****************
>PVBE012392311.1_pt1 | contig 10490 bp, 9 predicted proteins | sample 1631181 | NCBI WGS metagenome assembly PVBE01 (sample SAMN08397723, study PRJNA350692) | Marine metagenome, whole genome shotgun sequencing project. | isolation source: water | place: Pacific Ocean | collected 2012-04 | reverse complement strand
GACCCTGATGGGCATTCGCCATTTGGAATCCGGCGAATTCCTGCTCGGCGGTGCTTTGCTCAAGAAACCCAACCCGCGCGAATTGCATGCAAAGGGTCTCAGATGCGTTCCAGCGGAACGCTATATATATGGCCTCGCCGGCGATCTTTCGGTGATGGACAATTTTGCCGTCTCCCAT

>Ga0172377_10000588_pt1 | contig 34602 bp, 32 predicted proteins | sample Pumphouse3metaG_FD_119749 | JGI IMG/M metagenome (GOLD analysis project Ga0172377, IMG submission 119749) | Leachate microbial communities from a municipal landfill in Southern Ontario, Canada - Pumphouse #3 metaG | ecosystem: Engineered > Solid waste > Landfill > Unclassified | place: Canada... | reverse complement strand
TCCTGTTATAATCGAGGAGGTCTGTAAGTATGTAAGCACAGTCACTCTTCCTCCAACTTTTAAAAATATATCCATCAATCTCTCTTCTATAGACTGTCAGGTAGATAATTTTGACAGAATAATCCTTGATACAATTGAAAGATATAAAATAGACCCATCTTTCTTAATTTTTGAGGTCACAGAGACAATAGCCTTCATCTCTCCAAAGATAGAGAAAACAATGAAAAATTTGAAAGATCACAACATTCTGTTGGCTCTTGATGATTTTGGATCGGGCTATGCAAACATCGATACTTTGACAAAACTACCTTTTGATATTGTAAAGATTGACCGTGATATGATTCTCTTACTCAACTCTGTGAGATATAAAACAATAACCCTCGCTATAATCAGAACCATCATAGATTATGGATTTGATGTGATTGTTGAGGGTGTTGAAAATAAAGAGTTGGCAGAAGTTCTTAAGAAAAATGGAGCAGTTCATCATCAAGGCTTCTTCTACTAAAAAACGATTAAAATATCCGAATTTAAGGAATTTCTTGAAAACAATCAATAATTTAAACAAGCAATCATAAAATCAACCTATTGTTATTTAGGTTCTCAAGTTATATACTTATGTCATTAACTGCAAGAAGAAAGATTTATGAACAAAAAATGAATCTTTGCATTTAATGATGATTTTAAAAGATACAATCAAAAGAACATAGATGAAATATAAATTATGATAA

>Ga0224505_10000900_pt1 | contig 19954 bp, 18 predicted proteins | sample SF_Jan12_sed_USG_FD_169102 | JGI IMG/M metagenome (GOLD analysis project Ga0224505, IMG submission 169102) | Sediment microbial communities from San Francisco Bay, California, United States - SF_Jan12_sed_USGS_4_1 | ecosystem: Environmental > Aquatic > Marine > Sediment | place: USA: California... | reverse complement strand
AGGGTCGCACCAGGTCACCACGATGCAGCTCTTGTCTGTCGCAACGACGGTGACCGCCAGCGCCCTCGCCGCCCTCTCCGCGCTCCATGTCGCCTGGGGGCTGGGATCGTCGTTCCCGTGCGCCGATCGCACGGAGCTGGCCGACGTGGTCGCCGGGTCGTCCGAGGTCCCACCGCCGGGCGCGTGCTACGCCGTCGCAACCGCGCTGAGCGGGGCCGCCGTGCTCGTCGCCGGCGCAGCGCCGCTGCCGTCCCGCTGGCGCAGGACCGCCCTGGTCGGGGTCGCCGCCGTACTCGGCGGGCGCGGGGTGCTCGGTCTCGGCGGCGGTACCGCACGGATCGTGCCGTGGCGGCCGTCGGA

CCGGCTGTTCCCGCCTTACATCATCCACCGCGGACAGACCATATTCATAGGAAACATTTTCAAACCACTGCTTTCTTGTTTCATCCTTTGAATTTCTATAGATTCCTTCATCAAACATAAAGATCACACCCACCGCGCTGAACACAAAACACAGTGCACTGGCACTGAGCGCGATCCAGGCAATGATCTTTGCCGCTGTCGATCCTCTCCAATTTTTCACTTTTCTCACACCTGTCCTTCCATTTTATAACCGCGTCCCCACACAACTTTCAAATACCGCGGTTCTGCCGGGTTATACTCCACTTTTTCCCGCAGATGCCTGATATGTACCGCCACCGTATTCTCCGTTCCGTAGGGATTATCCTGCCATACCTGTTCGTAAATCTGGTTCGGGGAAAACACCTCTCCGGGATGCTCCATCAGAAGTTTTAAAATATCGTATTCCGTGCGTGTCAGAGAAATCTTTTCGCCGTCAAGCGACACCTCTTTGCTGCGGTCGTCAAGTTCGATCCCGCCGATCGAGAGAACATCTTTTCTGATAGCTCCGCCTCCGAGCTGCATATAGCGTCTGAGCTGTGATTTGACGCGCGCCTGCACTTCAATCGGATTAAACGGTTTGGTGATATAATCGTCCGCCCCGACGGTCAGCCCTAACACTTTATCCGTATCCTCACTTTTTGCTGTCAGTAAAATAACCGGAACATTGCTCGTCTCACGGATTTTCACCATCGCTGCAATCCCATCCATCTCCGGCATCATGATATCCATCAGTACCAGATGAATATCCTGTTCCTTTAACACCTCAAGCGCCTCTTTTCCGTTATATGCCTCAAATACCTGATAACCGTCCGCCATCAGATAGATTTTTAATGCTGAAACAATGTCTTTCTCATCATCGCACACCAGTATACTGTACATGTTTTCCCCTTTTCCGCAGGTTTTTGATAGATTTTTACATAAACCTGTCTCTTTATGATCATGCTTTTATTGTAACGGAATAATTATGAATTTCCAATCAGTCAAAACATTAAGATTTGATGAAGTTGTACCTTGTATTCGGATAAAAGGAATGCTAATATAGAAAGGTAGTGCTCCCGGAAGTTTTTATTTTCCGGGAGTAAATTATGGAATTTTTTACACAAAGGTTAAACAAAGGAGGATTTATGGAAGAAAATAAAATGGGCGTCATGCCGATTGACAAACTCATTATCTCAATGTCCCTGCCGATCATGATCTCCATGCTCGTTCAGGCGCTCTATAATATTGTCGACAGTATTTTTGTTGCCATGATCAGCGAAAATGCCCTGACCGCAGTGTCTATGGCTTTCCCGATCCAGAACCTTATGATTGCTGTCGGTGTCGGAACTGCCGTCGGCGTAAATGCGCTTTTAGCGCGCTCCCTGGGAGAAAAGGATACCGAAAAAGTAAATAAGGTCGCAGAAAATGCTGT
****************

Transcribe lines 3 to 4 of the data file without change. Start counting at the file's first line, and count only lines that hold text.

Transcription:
>Ga0172377_10000588_pt1 | contig 34602 bp, 32 predicted proteins | sample Pumphouse3metaG_FD_119749 | JGI IMG/M metagenome (GOLD analysis project Ga0172377, IMG submission 119749) | Leachate microbial communities from a municipal landfill in Southern Ontario, Canada - Pumphouse #3 metaG | ecosystem: Engineered > Solid waste > Landfill > Unclassified | place: Canada... | reverse complement strand
TCCTGTTATAATCGAGGAGGTCTGTAAGTATGTAAGCACAGTCACTCTTCCTCCAACTTTTAAAAATATATCCATCAATCTCTCTTCTATAGACTGTCAGGTAGATAATTTTGACAGAATAATCCTTGATACAATTGAAAGATATAAAATAGACCCATCTTTCTTAATTTTTGAGGTCACAGAGACAATAGCCTTCATCTCTCCAAAGATAGAGAAAACAATGAAAAATTTGAAAGATCACAACATTCTGTTGGCTCTTGATGATTTTGGATCGGGCTATGCAAACATCGATACTTTGACAAAACTACCTTTTGATATTGTAAAGATTGACCGTGATATGATTCTCTTACTCAACTCTGTGAGATATAAAACAATAACCCTCGCTATAATCAGAACCATCATAGATTATGGATTTGATGTGATTGTTGAGGGTGTTGAAAATAAAGAGTTGGCAGAAGTTCTTAAGAAAAATGGAGCAGTTCATCATCAAGGCTTCTTCTACTAAAAAACGATTAAAATATCCGAATTTAAGGAATTTCTTGAAAACAATCAATAATTTAAACAAGCAATCATAAAATCAACCTATTGTTATTTAGGTTCTCAAGTTATATACTTATGTCATTAACTGCAAGAAGAAAGATTTATGAACAAAAAATGAATCTTTGCATTTAATGATGATTTTAAAAGATACAATCAAAAGAACATAGATGAAATATAAATTATGATAA